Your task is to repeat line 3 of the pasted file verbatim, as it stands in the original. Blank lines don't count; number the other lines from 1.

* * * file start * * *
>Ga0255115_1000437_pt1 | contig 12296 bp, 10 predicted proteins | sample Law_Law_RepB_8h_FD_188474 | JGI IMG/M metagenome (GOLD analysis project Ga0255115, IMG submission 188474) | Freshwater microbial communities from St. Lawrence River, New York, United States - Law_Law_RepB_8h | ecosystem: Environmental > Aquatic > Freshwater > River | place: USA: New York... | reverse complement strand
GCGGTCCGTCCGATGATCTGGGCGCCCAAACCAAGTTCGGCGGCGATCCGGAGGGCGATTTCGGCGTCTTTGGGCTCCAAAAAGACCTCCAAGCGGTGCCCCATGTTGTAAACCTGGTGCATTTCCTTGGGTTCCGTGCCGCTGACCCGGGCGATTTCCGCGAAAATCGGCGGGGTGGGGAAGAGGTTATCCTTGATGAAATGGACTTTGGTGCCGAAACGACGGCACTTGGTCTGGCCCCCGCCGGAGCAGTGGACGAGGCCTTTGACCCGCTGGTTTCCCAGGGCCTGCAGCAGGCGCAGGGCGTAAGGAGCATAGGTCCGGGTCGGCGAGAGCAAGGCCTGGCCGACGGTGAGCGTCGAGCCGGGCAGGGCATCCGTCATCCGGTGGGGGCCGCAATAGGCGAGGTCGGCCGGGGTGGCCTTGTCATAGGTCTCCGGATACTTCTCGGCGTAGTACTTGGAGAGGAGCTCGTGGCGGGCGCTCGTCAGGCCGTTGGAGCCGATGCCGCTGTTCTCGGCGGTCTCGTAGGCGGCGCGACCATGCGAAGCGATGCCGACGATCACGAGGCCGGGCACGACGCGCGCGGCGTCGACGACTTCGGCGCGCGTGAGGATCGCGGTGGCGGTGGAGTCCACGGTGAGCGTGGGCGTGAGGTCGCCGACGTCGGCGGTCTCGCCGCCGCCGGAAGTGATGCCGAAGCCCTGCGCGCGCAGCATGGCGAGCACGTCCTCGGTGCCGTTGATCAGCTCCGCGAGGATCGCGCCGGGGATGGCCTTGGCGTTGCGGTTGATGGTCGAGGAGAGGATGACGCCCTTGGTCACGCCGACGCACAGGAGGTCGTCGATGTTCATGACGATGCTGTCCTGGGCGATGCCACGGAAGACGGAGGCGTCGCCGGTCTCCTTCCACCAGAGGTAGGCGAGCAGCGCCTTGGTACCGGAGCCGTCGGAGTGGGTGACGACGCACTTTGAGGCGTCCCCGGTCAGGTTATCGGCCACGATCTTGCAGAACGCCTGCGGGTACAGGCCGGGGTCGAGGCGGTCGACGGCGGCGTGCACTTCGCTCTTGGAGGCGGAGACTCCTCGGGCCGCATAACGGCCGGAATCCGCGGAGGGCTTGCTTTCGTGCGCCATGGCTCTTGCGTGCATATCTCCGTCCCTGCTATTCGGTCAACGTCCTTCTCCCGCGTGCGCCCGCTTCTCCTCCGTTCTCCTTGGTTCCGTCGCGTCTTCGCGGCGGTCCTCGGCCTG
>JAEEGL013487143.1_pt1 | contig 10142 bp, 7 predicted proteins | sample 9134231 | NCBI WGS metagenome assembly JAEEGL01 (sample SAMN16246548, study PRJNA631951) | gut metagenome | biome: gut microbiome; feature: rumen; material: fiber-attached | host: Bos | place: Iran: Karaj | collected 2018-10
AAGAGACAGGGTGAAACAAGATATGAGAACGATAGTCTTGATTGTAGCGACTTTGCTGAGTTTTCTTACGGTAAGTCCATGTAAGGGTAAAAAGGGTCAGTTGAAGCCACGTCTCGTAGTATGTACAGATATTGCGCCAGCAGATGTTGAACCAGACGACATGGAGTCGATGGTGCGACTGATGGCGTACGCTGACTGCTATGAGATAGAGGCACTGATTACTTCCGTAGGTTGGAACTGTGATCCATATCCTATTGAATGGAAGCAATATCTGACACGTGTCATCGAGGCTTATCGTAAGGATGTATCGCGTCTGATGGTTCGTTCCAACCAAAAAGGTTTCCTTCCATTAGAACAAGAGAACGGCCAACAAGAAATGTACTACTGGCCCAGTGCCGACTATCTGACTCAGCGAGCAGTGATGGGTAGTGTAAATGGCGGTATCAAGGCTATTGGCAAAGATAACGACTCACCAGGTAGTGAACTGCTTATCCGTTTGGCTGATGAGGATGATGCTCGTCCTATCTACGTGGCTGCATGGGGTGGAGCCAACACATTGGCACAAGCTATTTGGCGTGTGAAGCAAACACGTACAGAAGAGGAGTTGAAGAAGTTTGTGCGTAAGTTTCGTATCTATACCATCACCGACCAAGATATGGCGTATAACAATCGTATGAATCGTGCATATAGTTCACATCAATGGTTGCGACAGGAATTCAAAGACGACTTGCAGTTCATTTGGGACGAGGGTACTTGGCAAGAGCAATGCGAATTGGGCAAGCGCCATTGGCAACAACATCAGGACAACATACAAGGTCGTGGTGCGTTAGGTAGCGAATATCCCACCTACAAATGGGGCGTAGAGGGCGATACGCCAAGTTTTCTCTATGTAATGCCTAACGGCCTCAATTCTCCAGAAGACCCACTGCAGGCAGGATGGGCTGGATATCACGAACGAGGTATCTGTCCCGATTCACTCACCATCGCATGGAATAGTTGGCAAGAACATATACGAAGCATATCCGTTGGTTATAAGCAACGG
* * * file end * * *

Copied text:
>JAEEGL013487143.1_pt1 | contig 10142 bp, 7 predicted proteins | sample 9134231 | NCBI WGS metagenome assembly JAEEGL01 (sample SAMN16246548, study PRJNA631951) | gut metagenome | biome: gut microbiome; feature: rumen; material: fiber-attached | host: Bos | place: Iran: Karaj | collected 2018-10